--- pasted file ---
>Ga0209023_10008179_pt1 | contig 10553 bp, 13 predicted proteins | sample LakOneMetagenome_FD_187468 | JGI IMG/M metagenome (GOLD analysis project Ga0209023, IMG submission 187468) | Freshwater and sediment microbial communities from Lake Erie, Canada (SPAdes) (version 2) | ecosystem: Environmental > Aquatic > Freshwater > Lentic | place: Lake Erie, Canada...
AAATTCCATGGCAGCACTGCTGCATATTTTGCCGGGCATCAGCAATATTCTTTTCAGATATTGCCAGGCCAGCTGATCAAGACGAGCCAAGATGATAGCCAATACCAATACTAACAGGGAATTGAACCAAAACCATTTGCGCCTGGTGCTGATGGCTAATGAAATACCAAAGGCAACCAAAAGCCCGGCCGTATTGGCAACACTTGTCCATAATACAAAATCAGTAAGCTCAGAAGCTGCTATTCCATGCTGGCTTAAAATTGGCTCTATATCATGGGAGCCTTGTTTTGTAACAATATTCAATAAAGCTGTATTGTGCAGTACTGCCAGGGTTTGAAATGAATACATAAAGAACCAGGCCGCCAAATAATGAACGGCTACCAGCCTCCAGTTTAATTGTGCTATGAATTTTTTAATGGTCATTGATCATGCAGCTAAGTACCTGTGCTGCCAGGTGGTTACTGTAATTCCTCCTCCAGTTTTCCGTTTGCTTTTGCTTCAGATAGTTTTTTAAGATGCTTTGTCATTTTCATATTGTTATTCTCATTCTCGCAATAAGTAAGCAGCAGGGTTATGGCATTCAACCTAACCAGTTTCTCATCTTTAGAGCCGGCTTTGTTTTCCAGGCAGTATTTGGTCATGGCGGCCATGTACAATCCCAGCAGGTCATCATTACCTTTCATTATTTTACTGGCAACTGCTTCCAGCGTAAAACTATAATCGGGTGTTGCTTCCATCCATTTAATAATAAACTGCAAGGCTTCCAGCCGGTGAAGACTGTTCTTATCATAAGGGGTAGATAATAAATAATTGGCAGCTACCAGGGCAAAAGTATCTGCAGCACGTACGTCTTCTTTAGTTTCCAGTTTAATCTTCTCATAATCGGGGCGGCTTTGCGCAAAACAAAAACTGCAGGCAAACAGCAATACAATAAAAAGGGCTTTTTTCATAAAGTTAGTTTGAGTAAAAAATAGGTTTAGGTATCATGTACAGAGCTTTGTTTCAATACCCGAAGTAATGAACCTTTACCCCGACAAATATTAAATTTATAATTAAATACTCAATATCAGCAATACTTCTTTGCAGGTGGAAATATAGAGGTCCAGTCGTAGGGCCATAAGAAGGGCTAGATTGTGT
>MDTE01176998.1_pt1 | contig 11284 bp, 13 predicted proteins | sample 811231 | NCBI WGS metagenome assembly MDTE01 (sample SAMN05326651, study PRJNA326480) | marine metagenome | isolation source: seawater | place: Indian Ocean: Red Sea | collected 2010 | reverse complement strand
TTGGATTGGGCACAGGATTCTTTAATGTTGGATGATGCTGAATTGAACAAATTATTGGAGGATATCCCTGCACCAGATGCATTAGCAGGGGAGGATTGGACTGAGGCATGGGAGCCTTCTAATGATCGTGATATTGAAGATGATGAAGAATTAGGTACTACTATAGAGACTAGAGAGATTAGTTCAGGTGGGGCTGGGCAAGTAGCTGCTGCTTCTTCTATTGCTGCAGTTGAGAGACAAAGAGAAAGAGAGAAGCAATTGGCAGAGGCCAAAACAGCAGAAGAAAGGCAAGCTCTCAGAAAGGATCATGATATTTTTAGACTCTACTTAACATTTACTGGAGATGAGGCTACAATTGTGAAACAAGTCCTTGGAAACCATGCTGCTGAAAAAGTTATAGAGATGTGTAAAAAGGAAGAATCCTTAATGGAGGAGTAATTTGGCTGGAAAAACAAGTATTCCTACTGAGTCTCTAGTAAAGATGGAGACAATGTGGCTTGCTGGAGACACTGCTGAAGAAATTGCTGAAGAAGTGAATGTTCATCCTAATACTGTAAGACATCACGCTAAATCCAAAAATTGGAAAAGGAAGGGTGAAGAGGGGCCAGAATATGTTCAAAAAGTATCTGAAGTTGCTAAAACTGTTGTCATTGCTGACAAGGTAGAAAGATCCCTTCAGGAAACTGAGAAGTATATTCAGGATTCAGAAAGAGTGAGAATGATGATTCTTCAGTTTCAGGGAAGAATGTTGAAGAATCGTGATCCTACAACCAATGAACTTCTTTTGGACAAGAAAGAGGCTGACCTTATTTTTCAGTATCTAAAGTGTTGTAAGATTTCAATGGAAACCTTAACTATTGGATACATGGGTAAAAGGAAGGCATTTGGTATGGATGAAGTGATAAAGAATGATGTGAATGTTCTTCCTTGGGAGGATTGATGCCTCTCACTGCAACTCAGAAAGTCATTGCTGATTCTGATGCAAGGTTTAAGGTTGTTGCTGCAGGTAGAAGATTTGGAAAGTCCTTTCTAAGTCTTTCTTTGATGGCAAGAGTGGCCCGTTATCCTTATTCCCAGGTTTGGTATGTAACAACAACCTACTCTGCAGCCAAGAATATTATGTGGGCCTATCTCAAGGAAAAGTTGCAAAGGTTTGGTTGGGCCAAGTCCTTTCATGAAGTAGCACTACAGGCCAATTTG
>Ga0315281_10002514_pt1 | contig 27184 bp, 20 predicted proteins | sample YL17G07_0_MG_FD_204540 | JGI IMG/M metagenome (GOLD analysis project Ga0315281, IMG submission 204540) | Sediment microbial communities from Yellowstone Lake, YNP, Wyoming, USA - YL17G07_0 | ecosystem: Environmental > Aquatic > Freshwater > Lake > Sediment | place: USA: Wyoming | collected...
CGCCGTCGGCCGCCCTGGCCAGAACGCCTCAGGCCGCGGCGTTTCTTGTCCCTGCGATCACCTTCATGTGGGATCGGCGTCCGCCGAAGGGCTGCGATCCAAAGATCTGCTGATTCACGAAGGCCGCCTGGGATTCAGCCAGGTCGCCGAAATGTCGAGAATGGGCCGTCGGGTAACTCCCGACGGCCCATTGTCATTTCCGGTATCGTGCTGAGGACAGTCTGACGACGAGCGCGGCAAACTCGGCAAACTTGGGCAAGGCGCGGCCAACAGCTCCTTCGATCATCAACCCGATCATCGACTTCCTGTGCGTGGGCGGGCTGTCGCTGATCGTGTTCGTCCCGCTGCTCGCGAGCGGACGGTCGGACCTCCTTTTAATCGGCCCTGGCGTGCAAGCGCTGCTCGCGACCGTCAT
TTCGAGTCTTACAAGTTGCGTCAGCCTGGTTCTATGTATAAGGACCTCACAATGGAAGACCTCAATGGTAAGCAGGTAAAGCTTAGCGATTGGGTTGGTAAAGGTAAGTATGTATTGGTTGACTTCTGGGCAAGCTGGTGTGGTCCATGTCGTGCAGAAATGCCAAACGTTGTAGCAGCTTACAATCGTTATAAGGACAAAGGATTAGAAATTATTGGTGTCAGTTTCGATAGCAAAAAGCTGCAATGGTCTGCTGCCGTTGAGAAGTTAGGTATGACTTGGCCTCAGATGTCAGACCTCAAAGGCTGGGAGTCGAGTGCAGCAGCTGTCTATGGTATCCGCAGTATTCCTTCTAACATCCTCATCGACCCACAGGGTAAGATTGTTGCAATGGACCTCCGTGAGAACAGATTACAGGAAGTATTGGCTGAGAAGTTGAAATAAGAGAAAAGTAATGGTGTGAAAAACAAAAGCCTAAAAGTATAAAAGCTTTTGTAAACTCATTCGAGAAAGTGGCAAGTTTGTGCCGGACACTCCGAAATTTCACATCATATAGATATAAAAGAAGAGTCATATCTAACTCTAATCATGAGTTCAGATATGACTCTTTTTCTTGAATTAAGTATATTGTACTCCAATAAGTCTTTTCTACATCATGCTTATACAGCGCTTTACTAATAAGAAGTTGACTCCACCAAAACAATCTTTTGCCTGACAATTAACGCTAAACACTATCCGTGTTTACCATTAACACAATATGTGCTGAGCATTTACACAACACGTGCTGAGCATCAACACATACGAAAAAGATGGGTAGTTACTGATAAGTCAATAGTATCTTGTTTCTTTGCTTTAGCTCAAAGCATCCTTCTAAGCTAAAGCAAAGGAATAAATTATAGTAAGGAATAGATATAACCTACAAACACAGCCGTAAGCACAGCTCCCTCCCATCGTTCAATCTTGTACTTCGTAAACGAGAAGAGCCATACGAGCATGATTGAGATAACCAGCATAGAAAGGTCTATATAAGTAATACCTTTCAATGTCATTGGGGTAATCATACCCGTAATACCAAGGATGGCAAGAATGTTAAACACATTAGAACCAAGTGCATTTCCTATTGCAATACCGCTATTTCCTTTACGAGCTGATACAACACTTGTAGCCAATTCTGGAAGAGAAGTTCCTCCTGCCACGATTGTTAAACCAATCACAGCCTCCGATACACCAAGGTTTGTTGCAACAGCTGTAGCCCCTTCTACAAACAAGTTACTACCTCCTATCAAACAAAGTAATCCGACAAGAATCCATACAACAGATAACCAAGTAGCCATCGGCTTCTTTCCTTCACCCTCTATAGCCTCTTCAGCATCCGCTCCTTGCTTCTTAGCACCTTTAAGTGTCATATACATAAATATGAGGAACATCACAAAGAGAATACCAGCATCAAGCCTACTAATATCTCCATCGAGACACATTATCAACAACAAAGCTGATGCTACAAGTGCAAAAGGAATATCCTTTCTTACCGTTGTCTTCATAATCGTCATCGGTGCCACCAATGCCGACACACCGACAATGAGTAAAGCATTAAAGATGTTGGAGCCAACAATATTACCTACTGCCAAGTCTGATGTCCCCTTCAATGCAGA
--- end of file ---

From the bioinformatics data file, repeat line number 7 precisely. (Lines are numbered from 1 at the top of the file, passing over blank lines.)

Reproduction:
TTCGAGTCTTACAAGTTGCGTCAGCCTGGTTCTATGTATAAGGACCTCACAATGGAAGACCTCAATGGTAAGCAGGTAAAGCTTAGCGATTGGGTTGGTAAAGGTAAGTATGTATTGGTTGACTTCTGGGCAAGCTGGTGTGGTCCATGTCGTGCAGAAATGCCAAACGTTGTAGCAGCTTACAATCGTTATAAGGACAAAGGATTAGAAATTATTGGTGTCAGTTTCGATAGCAAAAAGCTGCAATGGTCTGCTGCCGTTGAGAAGTTAGGTATGACTTGGCCTCAGATGTCAGACCTCAAAGGCTGGGAGTCGAGTGCAGCAGCTGTCTATGGTATCCGCAGTATTCCTTCTAACATCCTCATCGACCCACAGGGTAAGATTGTTGCAATGGACCTCCGTGAGAACAGATTACAGGAAGTATTGGCTGAGAAGTTGAAATAAGAGAAAAGTAATGGTGTGAAAAACAAAAGCCTAAAAGTATAAAAGCTTTTGTAAACTCATTCGAGAAAGTGGCAAGTTTGTGCCGGACACTCCGAAATTTCACATCATATAGATATAAAAGAAGAGTCATATCTAACTCTAATCATGAGTTCAGATATGACTCTTTTTCTTGAATTAAGTATATTGTACTCCAATAAGTCTTTTCTACATCATGCTTATACAGCGCTTTACTAATAAGAAGTTGACTCCACCAAAACAATCTTTTGCCTGACAATTAACGCTAAACACTATCCGTGTTTACCATTAACACAATATGTGCTGAGCATTTACACAACACGTGCTGAGCATCAACACATACGAAAAAGATGGGTAGTTACTGATAAGTCAATAGTATCTTGTTTCTTTGCTTTAGCTCAAAGCATCCTTCTAAGCTAAAGCAAAGGAATAAATTATAGTAAGGAATAGATATAACCTACAAACACAGCCGTAAGCACAGCTCCCTCCCATCGTTCAATCTTGTACTTCGTAAACGAGAAGAGCCATACGAGCATGATTGAGATAACCAGCATAGAAAGGTCTATATAAGTAATACCTTTCAATGTCATTGGGGTAATCATACCCGTAATACCAAGGATGGCAAGAATGTTAAACACATTAGAACCAAGTGCATTTCCTATTGCAATACCGCTATTTCCTTTACGAGCTGATACAACACTTGTAGCCAATTCTGGAAGAGAAGTTCCTCCTGCCACGATTGTTAAACCAATCACAGCCTCCGATACACCAAGGTTTGTTGCAACAGCTGTAGCCCCTTCTACAAACAAGTTACTACCTCCTATCAAACAAAGTAATCCGACAAGAATCCATACAACAGATAACCAAGTAGCCATCGGCTTCTTTCCTTCACCCTCTATAGCCTCTTCAGCATCCGCTCCTTGCTTCTTAGCACCTTTAAGTGTCATATACATAAATATGAGGAACATCACAAAGAGAATACCAGCATCAAGCCTACTAATATCTCCATCGAGACACATTATCAACAACAAAGCTGATGCTACAAGTGCAAAAGGAATATCCTTTCTTACCGTTGTCTTCATAATCGTCATCGGTGCCACCAATGCCGACACACCGACAATGAGTAAAGCATTAAAGATGTTGGAGCCAACAATATTACCTACTGCCAAGTCTGATGTCCCCTTCAATGCAGA